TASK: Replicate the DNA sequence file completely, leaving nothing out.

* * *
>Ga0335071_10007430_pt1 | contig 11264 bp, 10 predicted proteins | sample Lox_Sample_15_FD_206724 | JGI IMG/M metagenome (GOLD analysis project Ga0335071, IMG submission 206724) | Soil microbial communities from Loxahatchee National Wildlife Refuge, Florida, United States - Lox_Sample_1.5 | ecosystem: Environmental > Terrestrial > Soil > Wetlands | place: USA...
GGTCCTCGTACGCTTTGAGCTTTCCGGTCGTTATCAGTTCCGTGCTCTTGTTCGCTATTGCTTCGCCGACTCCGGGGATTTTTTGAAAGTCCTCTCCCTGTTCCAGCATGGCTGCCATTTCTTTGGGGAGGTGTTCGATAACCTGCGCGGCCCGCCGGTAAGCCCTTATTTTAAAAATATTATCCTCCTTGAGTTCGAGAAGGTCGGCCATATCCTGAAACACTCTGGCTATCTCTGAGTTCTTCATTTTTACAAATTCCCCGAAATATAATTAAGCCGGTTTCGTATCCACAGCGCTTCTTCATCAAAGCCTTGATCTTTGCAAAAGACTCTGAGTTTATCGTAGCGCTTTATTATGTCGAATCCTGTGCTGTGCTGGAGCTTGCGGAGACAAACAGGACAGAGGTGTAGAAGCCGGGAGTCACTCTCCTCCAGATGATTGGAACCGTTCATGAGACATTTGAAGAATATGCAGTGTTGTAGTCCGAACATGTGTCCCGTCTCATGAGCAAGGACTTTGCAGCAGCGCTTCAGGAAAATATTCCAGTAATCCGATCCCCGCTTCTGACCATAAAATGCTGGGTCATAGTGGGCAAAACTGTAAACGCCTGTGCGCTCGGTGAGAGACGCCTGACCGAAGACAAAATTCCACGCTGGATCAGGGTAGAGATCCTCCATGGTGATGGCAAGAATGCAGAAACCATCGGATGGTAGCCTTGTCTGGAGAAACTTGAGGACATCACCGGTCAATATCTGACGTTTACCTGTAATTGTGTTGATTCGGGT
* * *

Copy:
>Ga0335071_10007430_pt1 | contig 11264 bp, 10 predicted proteins | sample Lox_Sample_15_FD_206724 | JGI IMG/M metagenome (GOLD analysis project Ga0335071, IMG submission 206724) | Soil microbial communities from Loxahatchee National Wildlife Refuge, Florida, United States - Lox_Sample_1.5 | ecosystem: Environmental > Terrestrial > Soil > Wetlands | place: USA...
GGTCCTCGTACGCTTTGAGCTTTCCGGTCGTTATCAGTTCCGTGCTCTTGTTCGCTATTGCTTCGCCGACTCCGGGGATTTTTTGAAAGTCCTCTCCCTGTTCCAGCATGGCTGCCATTTCTTTGGGGAGGTGTTCGATAACCTGCGCGGCCCGCCGGTAAGCCCTTATTTTAAAAATATTATCCTCCTTGAGTTCGAGAAGGTCGGCCATATCCTGAAACACTCTGGCTATCTCTGAGTTCTTCATTTTTACAAATTCCCCGAAATATAATTAAGCCGGTTTCGTATCCACAGCGCTTCTTCATCAAAGCCTTGATCTTTGCAAAAGACTCTGAGTTTATCGTAGCGCTTTATTATGTCGAATCCTGTGCTGTGCTGGAGCTTGCGGAGACAAACAGGACAGAGGTGTAGAAGCCGGGAGTCACTCTCCTCCAGATGATTGGAACCGTTCATGAGACATTTGAAGAATATGCAGTGTTGTAGTCCGAACATGTGTCCCGTCTCATGAGCAAGGACTTTGCAGCAGCGCTTCAGGAAAATATTCCAGTAATCCGATCCCCGCTTCTGACCATAAAATGCTGGGTCATAGTGGGCAAAACTGTAAACGCCTGTGCGCTCGGTGAGAGACGCCTGACCGAAGACAAAATTCCACGCTGGATCAGGGTAGAGATCCTCCATGGTGATGGCAAGAATGCAGAAACCATCGGATGGTAGCCTTGTCTGGAGAAACTTGAGGACATCACCGGTCAATATCTGACGTTTACCTGTAATTGTGTTGATTCGGGT